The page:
Using 12c MATCH_RECOGNIZE, we are able to get all the values by sending just one query. Now not everyone who is hitting this ORA-01489 error is running 12c, so what do you do if you are running an earlier version of the database and need an efficient fix for this error? Prior to 12.1, the overflow can be handled using SQL Model clause. This approach is a little more complicated. First we create a view that returns the row number:
  row_number() OVER (PARTITION BY deptno ORDER BY empno) as rn
FROM emp;
the above statement generates the following output with the row number added for each employee within each department. Thinking about this in Excel terms, we will use this view to feed our SQL Model clause, therefore, the view will allow us to create a “worksheet” for each department and then list the employees for each department as a row on that “worksheet”:
===== ====== ========= ===== ========= ==== ==== ======= ==
 7782 CLARK  MANAGER    7839 09-JUN-81 2450      10      1

 7839 KING   PRESIDENT       17-NOV-81 5000      10      2
 7934 MILLER CLERK      7782 23-JAN-82 1300      10      3
 7369 SMITH  CLERK      7902 17-DEC-80 800       20      1
 7566 JONES  MANAGER    7839 02-APR-81 2975      20      2
 7788 SCOTT  ANALYST    7566 19-APR-87 3000      20      3
 7876 ADAMS  CLERK      7788 23-MAY-87 1100      20      4
 7902 FORD   ANALYST    7566 03-DEC-81 3000      20      5
 7499 ALLEN  SALESMAN   7698 20-FEB-81 1600  300 30      1
 7521 WARD   SALESMAN   7698 22-FEB-81 1250  500 30      2
 7654 MARTIN SALESMAN   7698 28-SEP-81 1250 1400 30      3
 7698 BLAKE  MANAGER    7839 01-MAY-81 2850      30      4
 7844 TURNER SALESMAN   7698 08-SEP-81 1500    0 30      5
 7900 JAMES  CLERK     7698 03-DEC-81 950        30      6

Now the next step is to calculate the running total of the length of the text string of employee names within each department. The SQL Model clause allows us to calculate the running total and reset the total if it exceeds the number of characters that we have set as the limit - in this case 15 characters. This code is wrapped in the first of the views that we are going to build:

FROM emp_sqm_view
   PARTITION BY (deptno)
   MEASURES (empno, ename, LENGTHB(ename) len, 0 cum_len)
   RULES (
    cum_len[1] = LEN[1] + LENGTH(';'),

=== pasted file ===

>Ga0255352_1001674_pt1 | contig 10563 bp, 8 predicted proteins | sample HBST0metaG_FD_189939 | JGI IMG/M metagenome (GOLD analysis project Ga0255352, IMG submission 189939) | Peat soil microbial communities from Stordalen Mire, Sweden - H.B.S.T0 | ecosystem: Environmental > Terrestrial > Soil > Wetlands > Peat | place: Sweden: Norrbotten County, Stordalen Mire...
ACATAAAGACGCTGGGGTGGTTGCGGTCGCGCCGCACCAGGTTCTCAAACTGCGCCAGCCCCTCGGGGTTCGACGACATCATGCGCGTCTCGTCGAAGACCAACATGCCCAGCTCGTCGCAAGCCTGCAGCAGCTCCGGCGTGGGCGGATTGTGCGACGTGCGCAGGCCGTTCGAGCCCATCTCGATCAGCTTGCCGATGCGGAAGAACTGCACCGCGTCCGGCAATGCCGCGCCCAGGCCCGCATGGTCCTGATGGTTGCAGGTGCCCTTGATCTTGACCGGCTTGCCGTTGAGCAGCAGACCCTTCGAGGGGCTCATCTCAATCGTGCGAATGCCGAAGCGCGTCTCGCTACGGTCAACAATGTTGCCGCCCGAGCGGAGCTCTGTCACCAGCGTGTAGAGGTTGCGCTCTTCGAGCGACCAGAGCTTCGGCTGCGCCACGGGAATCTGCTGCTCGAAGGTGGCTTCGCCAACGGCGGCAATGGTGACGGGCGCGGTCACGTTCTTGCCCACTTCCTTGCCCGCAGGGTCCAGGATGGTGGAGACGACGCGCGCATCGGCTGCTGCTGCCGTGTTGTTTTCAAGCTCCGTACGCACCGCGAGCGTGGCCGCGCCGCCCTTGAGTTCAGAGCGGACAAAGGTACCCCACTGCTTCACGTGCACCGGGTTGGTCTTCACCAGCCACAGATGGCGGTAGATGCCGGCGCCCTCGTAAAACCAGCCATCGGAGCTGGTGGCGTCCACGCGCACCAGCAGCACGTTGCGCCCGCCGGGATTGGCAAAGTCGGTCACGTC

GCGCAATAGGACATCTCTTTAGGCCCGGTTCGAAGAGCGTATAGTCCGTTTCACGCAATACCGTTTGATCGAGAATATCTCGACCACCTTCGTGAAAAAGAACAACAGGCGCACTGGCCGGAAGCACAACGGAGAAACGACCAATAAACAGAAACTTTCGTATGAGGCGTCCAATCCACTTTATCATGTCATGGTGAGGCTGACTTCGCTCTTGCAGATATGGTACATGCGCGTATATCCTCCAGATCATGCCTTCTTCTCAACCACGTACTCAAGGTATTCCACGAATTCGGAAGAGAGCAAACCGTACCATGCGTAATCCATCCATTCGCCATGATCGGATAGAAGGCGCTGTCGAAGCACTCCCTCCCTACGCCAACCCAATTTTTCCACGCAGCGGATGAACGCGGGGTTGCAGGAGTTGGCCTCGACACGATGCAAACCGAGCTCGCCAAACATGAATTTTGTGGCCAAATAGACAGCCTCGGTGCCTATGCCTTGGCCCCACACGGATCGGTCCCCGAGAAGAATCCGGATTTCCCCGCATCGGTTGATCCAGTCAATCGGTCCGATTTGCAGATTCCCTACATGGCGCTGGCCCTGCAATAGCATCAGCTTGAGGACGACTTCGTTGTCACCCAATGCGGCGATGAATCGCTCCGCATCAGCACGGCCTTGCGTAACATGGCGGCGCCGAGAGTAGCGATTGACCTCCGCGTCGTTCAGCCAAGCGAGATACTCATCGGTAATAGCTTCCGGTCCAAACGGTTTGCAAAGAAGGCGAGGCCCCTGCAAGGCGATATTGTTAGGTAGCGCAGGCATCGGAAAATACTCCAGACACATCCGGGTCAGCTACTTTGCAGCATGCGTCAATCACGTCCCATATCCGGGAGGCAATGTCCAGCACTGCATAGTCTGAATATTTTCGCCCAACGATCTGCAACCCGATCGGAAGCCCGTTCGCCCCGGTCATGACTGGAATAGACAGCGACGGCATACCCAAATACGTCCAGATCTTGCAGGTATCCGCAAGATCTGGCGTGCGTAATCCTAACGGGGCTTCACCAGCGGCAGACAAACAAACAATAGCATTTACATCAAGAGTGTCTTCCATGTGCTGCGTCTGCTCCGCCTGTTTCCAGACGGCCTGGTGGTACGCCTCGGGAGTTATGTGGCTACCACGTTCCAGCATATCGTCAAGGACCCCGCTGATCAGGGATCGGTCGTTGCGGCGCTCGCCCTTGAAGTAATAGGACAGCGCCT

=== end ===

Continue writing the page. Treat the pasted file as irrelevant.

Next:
cum_len[rn > 1] = CASE WHEN cum_len[cv()-1] + LEN[cv()] + LENGTHB(‘;’) <= 15
                      THEN cum_len[cv()-1] + LEN[cv()] + LENGTHB(';')
                      ELSE LEN[cv()] + LENGTH(';')

Next we need an id that we can use to group together the list of names that fit within our boundary of 15 characters. Again we will use the SQL Model clause to compute the break points and increment the counter within each department:
FROM emp_model_1
   MEASURES (empno, ename, len, cum_len, 0 sub_id)
   RULES (
     sub_id[1] = 1,
     sub_id[rn > 1] = CASE WHEN cum_len[cv()] = len[cv()] + LENGTHB(‘;’)
                           THEN sub_id[cv() - 1] + 1
                           ELSE sub_id[cv() - 1]

 now we have the following output:
====== == ===== ====== === ======= ======
    10  2  7839 KING     4      11      1
    10  1  7782 CLARK    5       6      1
    10  3  7934 MILLER   6       7      2
    20  1  7369 SMITH    5       6      1
    20  5  7902 FORD     4       5      3
    20  4  7876 ADAMS    5      12      2
    20  3  7788 SCOTT    5       6      2
    20  2  7566 JONES    5      12      1
    30  1  7499 ALLEN    5       6      1
    30  2  7521 WARD     4      11      1
    30  3  7654 MARTIN   6       7      2
    30  6  7900 JAMES    5      13      3
    30  5  7844 TURNER   6       7      3
    30  4  7698 BLAKE    5      13      2

we can now use the column headed sub_id along with the department number to create GROUP BY clause which will finally generate our list of employees within each department where each row in the column namelist will contain a maximum of 15 characters:

LISTAGG(ename, ';') WITHIN GROUP (ORDER BY empno) AS namelist
FROM emp_model_2
group by deptno, sub_id;
The above query creates the following output which matches the final output we achieved using the MATCH_RECOGNIZE clause:

---------- ----------------------------------------

If you are using the LISTAGG function and sometimes getting an ORA-01489: result of string concatenation is too long  error then hopefully the above workarounds are useful.